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The Daily Tar Heel

Law creates alternatives to photo ID for voting

Voters fulfilling certain requirements may cast a provisional ballot

The law, which Gov. Pat McCrory signed June 22, will allow for voters without a valid form of government photo identification to cast a provisional ballot after signing a reasonable impediment declaration as to why they do not have an acceptable photo ID. Valid reasons include lack of transportation, disability or illness, work schedule, lack of birth certificate or lost photo identification.

The voter still must present the last four digits of their social security number and their birthdate, show a voter registration card issued by their county’s board of elections or show a bank statement, current utility bill, paycheck or other government document.

“The reasonable impediment declaration is not an opportunity to evade the law,” Josh Lawson, N.C. State Board of Elections spokesman said in an email. “It’s important voters understand this exception does not swallow the rule. Photo ID is still required to vote a regular ballot in-person beginning in 2016.”

Additionally, voters may now use an expired driver’s license or state identification card, as long as the expiration date has been within the last four years.

Rep. George Robinson, R-Caldwell, one of the four sponsors of the bill, said he thinks the law will improve participation in upcoming elections.

“I think that’s been the goal all along, to make sure those voters who are legitimate voters, it gives them a way to be part of the process,” he said. “It gives legitimate voters who may not have the identification necessary to vote on Election Day ... a way to participate in the election.”

Bob Hall, executive director of Democracy N.C., said he believes the new law is still burdensome to voters without government-issued photo ID, as they will have to cast a provisional ballot, but that it provides an alternative path for honest voters.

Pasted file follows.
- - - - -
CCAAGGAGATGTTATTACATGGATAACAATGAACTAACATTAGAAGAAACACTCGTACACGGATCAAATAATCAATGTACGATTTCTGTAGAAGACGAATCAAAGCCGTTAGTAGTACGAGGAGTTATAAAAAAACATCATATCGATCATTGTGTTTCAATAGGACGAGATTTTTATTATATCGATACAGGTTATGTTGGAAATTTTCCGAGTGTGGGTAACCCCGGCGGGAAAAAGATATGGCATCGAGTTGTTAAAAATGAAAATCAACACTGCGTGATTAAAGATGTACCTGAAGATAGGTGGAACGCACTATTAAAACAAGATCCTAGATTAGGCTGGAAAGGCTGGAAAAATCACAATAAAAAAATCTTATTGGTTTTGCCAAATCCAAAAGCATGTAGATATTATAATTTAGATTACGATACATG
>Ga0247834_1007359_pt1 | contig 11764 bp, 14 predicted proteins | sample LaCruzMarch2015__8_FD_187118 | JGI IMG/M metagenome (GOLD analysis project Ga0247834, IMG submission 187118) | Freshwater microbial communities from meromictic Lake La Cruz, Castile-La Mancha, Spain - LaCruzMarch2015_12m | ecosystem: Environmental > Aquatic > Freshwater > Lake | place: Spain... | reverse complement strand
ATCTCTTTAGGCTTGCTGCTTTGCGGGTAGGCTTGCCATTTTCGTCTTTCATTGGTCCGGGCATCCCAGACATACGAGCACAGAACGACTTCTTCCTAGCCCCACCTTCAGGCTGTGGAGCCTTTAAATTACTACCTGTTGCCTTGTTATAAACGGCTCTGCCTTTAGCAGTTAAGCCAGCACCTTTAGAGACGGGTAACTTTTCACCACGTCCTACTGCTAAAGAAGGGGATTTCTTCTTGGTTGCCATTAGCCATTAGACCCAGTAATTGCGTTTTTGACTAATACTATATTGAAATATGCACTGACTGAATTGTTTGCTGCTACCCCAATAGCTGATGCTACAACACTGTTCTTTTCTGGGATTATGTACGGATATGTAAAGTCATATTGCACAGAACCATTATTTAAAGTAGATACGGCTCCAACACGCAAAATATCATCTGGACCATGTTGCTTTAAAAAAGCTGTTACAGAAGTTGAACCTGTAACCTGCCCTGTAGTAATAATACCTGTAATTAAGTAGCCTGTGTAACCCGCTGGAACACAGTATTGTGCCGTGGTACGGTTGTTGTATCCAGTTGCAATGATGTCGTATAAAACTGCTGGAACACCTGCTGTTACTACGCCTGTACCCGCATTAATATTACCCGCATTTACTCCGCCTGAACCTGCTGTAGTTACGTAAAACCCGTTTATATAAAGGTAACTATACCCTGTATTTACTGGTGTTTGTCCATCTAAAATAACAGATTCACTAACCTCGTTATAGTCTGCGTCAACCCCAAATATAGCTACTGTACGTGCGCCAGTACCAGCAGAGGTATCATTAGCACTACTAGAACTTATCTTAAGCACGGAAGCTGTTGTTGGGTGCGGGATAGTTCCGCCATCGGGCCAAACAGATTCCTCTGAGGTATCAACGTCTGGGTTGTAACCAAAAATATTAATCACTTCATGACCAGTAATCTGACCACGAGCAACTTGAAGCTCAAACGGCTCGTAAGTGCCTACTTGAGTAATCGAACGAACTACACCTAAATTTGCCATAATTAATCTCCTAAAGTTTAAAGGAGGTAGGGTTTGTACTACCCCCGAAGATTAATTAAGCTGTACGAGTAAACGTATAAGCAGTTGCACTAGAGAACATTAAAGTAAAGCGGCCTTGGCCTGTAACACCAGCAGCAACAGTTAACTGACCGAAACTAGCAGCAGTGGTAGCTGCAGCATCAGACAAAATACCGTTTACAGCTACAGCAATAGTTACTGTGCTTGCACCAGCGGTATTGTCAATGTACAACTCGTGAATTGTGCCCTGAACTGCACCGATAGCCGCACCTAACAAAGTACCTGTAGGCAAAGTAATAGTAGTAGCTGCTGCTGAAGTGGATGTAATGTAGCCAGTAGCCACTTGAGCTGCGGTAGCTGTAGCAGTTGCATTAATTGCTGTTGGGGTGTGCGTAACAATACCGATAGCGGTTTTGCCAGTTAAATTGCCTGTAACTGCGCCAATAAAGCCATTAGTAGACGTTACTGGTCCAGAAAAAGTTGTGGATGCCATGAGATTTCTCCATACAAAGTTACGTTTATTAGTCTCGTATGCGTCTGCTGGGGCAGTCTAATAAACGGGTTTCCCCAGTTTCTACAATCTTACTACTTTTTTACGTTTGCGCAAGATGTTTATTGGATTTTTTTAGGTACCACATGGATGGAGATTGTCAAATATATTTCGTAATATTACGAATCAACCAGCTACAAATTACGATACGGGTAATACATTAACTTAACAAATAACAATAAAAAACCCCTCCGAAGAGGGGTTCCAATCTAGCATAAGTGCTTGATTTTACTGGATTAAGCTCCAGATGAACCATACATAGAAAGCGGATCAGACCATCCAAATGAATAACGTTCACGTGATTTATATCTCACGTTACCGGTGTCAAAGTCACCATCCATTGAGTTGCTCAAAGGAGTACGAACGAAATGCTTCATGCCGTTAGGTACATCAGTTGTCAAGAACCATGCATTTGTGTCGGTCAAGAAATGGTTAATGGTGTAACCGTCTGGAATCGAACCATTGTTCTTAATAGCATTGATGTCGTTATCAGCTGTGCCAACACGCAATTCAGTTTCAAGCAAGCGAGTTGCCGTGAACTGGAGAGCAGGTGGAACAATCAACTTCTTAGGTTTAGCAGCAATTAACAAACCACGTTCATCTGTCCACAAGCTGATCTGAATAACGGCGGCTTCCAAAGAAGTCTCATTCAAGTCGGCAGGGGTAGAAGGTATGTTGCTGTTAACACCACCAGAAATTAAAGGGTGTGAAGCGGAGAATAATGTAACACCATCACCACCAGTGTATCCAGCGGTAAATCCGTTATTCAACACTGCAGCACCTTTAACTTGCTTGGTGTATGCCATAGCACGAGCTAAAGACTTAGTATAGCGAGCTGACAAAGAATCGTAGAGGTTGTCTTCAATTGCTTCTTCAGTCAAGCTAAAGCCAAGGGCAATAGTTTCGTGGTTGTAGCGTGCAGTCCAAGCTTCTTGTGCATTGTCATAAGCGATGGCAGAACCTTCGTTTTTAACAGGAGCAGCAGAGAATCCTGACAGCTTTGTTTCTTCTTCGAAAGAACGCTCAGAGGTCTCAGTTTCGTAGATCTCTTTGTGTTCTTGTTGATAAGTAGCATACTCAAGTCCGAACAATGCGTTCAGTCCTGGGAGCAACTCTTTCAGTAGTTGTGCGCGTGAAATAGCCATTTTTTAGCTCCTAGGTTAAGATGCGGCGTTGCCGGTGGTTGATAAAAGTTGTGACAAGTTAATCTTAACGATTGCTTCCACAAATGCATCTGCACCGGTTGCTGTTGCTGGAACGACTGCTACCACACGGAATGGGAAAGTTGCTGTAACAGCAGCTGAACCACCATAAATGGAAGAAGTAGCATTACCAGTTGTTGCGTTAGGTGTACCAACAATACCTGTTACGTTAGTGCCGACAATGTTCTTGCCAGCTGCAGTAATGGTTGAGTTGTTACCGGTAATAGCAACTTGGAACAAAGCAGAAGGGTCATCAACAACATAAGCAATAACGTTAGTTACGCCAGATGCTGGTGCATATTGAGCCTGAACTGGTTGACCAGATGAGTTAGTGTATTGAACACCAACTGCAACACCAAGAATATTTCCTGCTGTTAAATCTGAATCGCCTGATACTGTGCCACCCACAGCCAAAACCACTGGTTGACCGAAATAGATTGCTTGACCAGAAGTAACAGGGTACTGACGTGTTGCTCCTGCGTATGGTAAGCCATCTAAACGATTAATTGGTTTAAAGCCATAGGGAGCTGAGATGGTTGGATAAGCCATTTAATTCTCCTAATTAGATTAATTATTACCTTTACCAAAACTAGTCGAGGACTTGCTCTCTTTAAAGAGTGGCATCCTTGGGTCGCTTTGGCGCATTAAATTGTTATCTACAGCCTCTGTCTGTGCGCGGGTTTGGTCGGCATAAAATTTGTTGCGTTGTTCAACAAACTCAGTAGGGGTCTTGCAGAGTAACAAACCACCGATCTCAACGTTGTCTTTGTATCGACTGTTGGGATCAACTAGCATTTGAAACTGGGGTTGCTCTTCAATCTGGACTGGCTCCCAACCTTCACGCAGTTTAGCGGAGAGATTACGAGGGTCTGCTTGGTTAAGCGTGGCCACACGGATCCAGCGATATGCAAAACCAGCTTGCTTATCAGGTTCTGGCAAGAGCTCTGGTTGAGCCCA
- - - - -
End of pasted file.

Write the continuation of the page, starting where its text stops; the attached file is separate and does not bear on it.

“Anything that improves access while still protecting the integrity of the system is a positive for all of us,” Hall said. “We all benefit when more people participate in choosing our elected representatives. We’re not going to get government of the people, by the people, for the people if we don’t have a maximum number of people participating.”

The law does not include college identification cards as a valid form of ID, even when government-issued, like UNC’s One Card.

“If students push to make that change, I believe it can happen,” Hall said.

It is unclear how wide of an impact the law will have, John Dinan, Wake Forest politics and international affairs professor, said in an email.

“We aren’t in a very good position to make predictions about how many people will be affected by the recent revisions,” Dinan said. “North Carolina legislators have noted that South Carolina has a similar reasonable impediment provision in that state’s voter ID law, and no more than several hundred people have taken advantage of this provision in recent South Carolina elections.”

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